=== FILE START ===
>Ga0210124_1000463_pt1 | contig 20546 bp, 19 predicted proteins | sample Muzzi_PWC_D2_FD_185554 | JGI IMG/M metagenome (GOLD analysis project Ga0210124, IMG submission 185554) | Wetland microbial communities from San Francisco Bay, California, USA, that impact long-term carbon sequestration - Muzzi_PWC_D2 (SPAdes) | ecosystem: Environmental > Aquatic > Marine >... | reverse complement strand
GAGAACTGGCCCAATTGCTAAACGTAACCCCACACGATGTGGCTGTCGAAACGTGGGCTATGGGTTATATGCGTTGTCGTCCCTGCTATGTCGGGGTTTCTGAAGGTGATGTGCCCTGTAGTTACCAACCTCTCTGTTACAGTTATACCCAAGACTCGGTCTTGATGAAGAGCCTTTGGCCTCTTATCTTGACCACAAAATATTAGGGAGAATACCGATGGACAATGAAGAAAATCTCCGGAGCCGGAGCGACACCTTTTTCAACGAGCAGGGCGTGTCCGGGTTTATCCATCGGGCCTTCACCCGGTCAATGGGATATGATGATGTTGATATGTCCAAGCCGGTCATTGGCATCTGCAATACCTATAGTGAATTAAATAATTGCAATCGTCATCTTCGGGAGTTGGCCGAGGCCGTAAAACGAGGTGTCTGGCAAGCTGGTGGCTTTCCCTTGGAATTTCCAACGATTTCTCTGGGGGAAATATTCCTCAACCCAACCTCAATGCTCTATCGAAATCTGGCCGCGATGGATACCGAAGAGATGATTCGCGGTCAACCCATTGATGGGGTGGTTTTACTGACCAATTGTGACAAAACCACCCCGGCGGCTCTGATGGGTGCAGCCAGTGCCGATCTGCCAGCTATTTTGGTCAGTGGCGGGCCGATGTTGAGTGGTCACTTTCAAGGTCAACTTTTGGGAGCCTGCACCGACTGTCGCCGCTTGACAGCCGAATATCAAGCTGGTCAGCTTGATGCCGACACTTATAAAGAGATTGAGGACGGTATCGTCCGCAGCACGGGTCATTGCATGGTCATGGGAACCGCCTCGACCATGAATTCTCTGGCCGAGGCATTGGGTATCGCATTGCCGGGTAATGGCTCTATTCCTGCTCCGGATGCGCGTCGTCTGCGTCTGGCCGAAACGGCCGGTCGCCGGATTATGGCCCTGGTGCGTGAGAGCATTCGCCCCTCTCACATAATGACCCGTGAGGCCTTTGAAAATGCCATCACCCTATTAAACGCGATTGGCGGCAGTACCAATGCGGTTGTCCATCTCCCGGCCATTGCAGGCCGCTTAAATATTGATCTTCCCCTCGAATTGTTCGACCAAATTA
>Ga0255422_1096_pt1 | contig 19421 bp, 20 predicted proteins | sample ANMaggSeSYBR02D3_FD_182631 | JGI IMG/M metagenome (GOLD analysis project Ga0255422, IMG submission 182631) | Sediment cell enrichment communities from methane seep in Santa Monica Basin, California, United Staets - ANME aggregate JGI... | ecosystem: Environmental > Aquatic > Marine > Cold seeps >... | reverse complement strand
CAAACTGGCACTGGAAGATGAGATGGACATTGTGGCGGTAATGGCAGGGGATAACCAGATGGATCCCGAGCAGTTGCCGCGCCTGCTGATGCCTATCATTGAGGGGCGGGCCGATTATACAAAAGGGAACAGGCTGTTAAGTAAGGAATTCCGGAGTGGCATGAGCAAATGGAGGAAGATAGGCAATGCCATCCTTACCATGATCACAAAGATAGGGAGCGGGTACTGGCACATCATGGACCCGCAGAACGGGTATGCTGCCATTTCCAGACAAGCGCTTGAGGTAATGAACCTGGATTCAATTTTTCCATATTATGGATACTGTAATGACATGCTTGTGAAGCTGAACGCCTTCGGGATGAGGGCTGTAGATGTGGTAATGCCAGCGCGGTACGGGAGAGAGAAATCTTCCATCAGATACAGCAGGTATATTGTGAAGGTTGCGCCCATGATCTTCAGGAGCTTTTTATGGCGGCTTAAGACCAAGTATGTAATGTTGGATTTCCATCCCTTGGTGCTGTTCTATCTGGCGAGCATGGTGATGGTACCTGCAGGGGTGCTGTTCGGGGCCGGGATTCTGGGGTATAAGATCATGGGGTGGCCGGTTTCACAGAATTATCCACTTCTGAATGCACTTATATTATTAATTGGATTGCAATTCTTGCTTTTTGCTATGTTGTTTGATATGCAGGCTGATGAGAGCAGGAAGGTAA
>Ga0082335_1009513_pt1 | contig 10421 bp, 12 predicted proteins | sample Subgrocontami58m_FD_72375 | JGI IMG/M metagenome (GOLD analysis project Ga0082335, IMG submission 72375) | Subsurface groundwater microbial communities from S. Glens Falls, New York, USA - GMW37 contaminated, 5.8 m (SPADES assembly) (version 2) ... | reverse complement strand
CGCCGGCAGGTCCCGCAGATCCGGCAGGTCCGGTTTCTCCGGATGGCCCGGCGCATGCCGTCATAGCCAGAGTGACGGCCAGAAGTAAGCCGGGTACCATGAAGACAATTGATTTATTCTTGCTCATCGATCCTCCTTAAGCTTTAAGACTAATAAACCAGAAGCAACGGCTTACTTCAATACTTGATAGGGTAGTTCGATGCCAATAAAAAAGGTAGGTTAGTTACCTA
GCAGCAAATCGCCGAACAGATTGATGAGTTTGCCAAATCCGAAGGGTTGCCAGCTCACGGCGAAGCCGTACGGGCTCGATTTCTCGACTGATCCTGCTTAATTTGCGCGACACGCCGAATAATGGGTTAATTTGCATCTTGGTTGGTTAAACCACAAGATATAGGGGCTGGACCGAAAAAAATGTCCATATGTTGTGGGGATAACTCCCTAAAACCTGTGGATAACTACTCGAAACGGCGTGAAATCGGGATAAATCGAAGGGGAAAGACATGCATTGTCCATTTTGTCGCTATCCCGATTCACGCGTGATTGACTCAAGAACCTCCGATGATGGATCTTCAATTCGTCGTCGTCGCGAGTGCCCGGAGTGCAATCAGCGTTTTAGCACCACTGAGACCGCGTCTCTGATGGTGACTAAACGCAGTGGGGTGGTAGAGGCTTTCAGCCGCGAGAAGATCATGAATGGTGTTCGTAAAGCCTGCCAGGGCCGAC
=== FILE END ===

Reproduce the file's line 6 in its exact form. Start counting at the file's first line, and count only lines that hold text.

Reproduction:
CGCCGGCAGGTCCCGCAGATCCGGCAGGTCCGGTTTCTCCGGATGGCCCGGCGCATGCCGTCATAGCCAGAGTGACGGCCAGAAGTAAGCCGGGTACCATGAAGACAATTGATTTATTCTTGCTCATCGATCCTCCTTAAGCTTTAAGACTAATAAACCAGAAGCAACGGCTTACTTCAATACTTGATAGGGTAGTTCGATGCCAATAAAAAAGGTAGGTTAGTTACCTA